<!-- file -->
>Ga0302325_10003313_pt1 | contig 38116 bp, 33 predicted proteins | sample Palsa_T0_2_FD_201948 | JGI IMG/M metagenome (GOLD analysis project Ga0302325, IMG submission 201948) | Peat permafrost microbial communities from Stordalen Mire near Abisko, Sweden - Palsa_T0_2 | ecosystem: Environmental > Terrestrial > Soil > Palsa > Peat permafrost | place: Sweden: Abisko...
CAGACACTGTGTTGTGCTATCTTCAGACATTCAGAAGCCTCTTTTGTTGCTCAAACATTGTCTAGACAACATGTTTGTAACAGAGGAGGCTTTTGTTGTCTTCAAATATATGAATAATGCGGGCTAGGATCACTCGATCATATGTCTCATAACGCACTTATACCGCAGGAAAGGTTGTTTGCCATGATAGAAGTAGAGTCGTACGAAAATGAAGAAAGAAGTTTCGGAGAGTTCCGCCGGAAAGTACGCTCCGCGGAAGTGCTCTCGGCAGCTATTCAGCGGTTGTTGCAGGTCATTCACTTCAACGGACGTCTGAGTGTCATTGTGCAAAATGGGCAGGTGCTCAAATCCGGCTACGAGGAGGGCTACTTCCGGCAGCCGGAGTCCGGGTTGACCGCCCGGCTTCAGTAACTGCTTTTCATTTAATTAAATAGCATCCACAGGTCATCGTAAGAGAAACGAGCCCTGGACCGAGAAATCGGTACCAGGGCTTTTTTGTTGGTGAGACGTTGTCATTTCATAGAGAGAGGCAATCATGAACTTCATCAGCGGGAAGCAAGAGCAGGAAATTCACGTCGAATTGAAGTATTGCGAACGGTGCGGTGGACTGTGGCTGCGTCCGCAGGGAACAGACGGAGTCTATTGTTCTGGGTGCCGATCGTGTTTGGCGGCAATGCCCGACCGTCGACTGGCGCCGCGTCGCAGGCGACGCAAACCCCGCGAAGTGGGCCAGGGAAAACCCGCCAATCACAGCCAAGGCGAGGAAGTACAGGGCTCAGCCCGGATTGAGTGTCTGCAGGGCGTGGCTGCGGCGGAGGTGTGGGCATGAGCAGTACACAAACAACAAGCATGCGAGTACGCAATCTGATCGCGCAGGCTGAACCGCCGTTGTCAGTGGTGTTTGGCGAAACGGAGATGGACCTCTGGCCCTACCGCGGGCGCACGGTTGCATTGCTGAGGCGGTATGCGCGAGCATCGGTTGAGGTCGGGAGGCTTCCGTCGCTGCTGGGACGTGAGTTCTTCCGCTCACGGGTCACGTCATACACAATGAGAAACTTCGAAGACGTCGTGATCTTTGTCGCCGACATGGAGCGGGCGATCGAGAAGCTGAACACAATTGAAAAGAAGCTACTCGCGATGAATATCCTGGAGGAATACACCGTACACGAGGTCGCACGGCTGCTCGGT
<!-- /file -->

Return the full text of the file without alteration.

>Ga0302325_10003313_pt1 | contig 38116 bp, 33 predicted proteins | sample Palsa_T0_2_FD_201948 | JGI IMG/M metagenome (GOLD analysis project Ga0302325, IMG submission 201948) | Peat permafrost microbial communities from Stordalen Mire near Abisko, Sweden - Palsa_T0_2 | ecosystem: Environmental > Terrestrial > Soil > Palsa > Peat permafrost | place: Sweden: Abisko...
CAGACACTGTGTTGTGCTATCTTCAGACATTCAGAAGCCTCTTTTGTTGCTCAAACATTGTCTAGACAACATGTTTGTAACAGAGGAGGCTTTTGTTGTCTTCAAATATATGAATAATGCGGGCTAGGATCACTCGATCATATGTCTCATAACGCACTTATACCGCAGGAAAGGTTGTTTGCCATGATAGAAGTAGAGTCGTACGAAAATGAAGAAAGAAGTTTCGGAGAGTTCCGCCGGAAAGTACGCTCCGCGGAAGTGCTCTCGGCAGCTATTCAGCGGTTGTTGCAGGTCATTCACTTCAACGGACGTCTGAGTGTCATTGTGCAAAATGGGCAGGTGCTCAAATCCGGCTACGAGGAGGGCTACTTCCGGCAGCCGGAGTCCGGGTTGACCGCCCGGCTTCAGTAACTGCTTTTCATTTAATTAAATAGCATCCACAGGTCATCGTAAGAGAAACGAGCCCTGGACCGAGAAATCGGTACCAGGGCTTTTTTGTTGGTGAGACGTTGTCATTTCATAGAGAGAGGCAATCATGAACTTCATCAGCGGGAAGCAAGAGCAGGAAATTCACGTCGAATTGAAGTATTGCGAACGGTGCGGTGGACTGTGGCTGCGTCCGCAGGGAACAGACGGAGTCTATTGTTCTGGGTGCCGATCGTGTTTGGCGGCAATGCCCGACCGTCGACTGGCGCCGCGTCGCAGGCGACGCAAACCCCGCGAAGTGGGCCAGGGAAAACCCGCCAATCACAGCCAAGGCGAGGAAGTACAGGGCTCAGCCCGGATTGAGTGTCTGCAGGGCGTGGCTGCGGCGGAGGTGTGGGCATGAGCAGTACACAAACAACAAGCATGCGAGTACGCAATCTGATCGCGCAGGCTGAACCGCCGTTGTCAGTGGTGTTTGGCGAAACGGAGATGGACCTCTGGCCCTACCGCGGGCGCACGGTTGCATTGCTGAGGCGGTATGCGCGAGCATCGGTTGAGGTCGGGAGGCTTCCGTCGCTGCTGGGACGTGAGTTCTTCCGCTCACGGGTCACGTCATACACAATGAGAAACTTCGAAGACGTCGTGATCTTTGTCGCCGACATGGAGCGGGCGATCGAGAAGCTGAACACAATTGAAAAGAAGCTACTCGCGATGAATATCCTGGAGGAATACACCGTACACGAGGTCGCACGGCTGCTCGGT